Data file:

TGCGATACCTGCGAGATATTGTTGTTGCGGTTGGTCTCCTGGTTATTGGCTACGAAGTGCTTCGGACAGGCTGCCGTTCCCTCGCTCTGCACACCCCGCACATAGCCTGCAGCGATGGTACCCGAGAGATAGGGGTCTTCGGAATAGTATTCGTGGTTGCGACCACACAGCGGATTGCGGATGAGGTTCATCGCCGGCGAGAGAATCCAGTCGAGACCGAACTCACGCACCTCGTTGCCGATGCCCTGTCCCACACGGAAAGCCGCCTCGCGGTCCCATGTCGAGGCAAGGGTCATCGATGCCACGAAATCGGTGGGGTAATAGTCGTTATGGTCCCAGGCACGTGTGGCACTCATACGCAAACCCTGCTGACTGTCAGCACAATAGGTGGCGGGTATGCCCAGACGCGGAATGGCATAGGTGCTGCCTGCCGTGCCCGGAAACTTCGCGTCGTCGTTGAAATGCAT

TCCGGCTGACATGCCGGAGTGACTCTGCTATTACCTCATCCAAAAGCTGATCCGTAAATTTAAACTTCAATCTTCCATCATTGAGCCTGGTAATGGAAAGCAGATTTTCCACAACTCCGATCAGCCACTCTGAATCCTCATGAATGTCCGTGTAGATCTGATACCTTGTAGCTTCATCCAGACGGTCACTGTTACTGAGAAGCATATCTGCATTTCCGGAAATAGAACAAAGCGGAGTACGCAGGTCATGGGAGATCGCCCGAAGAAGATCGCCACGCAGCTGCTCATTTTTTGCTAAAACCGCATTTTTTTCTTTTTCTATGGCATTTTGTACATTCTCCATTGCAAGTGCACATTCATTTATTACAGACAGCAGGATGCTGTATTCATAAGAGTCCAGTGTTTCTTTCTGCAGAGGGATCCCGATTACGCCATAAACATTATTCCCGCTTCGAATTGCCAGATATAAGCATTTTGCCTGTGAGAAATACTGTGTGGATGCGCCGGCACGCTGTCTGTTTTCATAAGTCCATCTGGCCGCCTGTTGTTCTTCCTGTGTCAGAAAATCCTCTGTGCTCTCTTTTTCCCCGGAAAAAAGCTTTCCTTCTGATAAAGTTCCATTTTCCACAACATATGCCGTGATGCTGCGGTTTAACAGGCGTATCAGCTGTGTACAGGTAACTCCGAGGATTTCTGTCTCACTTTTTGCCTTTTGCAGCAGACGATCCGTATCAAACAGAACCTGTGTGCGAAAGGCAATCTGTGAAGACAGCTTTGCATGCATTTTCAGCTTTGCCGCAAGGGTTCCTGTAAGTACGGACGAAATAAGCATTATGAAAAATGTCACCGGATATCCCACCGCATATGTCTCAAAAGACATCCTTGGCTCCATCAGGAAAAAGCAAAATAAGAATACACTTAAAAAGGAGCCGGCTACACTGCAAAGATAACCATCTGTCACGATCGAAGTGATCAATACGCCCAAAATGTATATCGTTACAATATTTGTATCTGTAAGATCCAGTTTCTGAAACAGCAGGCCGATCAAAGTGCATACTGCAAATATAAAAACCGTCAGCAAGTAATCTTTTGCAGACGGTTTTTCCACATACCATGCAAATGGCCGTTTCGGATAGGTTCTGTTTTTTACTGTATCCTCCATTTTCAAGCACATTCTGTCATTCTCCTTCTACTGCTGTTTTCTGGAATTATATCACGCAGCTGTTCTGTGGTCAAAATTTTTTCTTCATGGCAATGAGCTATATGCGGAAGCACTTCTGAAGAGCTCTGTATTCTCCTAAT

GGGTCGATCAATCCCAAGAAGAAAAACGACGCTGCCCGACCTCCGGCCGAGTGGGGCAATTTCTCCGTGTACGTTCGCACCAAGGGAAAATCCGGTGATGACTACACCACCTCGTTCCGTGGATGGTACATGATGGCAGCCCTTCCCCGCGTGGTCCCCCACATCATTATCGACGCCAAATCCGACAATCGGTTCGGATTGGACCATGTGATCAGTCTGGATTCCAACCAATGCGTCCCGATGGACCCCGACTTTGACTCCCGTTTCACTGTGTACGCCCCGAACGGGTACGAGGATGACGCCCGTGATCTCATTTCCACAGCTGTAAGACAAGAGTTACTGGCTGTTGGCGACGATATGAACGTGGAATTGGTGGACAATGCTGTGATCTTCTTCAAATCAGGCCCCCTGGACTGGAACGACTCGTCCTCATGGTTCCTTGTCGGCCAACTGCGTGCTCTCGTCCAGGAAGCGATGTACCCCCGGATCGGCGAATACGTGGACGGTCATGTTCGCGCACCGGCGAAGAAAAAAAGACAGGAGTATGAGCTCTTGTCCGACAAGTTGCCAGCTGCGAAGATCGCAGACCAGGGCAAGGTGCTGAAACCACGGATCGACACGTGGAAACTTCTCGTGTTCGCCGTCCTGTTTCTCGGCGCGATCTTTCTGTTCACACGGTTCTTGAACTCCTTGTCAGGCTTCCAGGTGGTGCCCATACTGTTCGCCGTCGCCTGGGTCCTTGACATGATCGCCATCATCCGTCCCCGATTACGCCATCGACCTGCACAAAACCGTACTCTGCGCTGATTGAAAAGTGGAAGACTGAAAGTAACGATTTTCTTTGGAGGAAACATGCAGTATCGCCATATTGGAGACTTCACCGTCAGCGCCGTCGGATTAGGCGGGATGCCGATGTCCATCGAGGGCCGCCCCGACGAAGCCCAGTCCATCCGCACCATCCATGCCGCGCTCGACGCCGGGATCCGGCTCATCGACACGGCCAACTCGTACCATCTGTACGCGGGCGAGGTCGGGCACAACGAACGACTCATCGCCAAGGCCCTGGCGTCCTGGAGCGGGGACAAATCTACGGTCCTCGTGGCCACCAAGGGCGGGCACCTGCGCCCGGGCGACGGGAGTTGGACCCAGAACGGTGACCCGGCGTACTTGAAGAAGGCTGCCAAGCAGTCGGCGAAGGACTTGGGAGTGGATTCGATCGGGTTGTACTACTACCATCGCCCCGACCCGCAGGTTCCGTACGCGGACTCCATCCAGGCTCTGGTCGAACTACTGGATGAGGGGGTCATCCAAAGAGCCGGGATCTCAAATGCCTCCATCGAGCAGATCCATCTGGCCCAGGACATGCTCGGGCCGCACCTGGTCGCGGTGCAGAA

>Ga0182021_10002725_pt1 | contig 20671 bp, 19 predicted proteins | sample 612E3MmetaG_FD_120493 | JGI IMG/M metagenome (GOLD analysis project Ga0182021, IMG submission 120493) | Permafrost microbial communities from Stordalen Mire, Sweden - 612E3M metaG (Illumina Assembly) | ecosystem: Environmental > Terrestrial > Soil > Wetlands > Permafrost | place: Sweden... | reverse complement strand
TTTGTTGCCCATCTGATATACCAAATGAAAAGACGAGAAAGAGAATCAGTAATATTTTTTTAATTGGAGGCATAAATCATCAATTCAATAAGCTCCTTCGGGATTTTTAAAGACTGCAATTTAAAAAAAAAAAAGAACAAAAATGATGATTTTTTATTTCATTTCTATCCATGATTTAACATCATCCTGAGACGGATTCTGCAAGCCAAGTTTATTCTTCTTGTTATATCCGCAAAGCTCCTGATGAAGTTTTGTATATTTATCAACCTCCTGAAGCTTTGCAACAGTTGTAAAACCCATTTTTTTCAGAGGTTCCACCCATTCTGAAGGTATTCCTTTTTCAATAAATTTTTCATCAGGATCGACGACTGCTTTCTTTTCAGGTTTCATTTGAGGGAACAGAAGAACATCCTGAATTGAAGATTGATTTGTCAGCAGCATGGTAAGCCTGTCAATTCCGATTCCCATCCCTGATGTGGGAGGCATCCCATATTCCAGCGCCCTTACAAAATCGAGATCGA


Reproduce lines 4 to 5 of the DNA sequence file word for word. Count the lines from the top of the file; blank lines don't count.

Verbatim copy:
>Ga0182021_10002725_pt1 | contig 20671 bp, 19 predicted proteins | sample 612E3MmetaG_FD_120493 | JGI IMG/M metagenome (GOLD analysis project Ga0182021, IMG submission 120493) | Permafrost microbial communities from Stordalen Mire, Sweden - 612E3M metaG (Illumina Assembly) | ecosystem: Environmental > Terrestrial > Soil > Wetlands > Permafrost | place: Sweden... | reverse complement strand
TTTGTTGCCCATCTGATATACCAAATGAAAAGACGAGAAAGAGAATCAGTAATATTTTTTTAATTGGAGGCATAAATCATCAATTCAATAAGCTCCTTCGGGATTTTTAAAGACTGCAATTTAAAAAAAAAAAAGAACAAAAATGATGATTTTTTATTTCATTTCTATCCATGATTTAACATCATCCTGAGACGGATTCTGCAAGCCAAGTTTATTCTTCTTGTTATATCCGCAAAGCTCCTGATGAAGTTTTGTATATTTATCAACCTCCTGAAGCTTTGCAACAGTTGTAAAACCCATTTTTTTCAGAGGTTCCACCCATTCTGAAGGTATTCCTTTTTCAATAAATTTTTCATCAGGATCGACGACTGCTTTCTTTTCAGGTTTCATTTGAGGGAACAGAAGAACATCCTGAATTGAAGATTGATTTGTCAGCAGCATGGTAAGCCTGTCAATTCCGATTCCCATCCCTGATGTGGGAGGCATCCCATATTCCAGCGCCCTTACAAAATCGAGATCGA